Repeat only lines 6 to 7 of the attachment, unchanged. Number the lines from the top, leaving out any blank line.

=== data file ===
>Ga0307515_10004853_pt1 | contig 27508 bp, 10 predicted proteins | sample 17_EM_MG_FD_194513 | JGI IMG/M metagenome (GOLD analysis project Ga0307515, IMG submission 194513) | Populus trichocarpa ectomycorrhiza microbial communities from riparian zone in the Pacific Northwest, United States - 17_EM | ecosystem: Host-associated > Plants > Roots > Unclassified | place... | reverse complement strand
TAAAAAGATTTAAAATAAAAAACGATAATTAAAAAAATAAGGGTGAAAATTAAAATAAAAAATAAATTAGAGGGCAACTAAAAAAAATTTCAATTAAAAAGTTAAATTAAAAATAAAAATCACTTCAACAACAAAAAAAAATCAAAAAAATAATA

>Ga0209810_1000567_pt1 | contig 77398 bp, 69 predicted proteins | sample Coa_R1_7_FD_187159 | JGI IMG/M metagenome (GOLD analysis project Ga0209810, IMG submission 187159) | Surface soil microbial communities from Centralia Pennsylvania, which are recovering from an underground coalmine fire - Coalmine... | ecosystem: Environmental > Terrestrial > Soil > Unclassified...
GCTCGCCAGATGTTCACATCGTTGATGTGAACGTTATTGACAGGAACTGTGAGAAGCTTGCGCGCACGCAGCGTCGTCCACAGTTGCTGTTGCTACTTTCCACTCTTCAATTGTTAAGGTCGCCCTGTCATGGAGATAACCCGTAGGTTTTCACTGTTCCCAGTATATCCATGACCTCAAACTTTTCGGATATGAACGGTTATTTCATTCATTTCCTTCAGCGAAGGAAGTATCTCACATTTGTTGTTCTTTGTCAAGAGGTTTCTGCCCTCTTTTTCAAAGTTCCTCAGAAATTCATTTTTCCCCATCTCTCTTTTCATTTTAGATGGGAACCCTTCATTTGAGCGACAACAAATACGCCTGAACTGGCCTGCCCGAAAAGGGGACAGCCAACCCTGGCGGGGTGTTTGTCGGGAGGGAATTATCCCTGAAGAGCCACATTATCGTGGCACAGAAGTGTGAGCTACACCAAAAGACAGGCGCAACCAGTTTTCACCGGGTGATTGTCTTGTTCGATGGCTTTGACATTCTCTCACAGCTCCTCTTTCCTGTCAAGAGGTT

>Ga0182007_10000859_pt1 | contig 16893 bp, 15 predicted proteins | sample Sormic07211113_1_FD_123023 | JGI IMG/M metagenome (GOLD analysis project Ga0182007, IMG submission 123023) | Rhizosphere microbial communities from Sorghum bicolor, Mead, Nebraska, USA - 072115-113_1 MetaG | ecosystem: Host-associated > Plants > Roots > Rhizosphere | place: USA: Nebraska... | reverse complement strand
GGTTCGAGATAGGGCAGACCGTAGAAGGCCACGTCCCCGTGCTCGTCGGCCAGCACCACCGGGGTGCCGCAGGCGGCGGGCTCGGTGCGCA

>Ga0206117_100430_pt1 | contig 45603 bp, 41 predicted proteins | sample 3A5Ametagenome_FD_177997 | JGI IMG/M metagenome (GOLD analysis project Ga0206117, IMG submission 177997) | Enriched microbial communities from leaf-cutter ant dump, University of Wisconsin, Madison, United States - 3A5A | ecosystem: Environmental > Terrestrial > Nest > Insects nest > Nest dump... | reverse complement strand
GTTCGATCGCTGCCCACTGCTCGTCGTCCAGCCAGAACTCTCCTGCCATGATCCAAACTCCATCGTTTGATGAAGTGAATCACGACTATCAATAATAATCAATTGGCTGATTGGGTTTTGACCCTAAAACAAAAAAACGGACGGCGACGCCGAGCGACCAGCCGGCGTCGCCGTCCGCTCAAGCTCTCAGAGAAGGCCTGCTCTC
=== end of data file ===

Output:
GGTTCGAGATAGGGCAGACCGTAGAAGGCCACGTCCCCGTGCTCGTCGGCCAGCACCACCGGGGTGCCGCAGGCGGCGGGCTCGGTGCGCA

>Ga0206117_100430_pt1 | contig 45603 bp, 41 predicted proteins | sample 3A5Ametagenome_FD_177997 | JGI IMG/M metagenome (GOLD analysis project Ga0206117, IMG submission 177997) | Enriched microbial communities from leaf-cutter ant dump, University of Wisconsin, Madison, United States - 3A5A | ecosystem: Environmental > Terrestrial > Nest > Insects nest > Nest dump... | reverse complement strand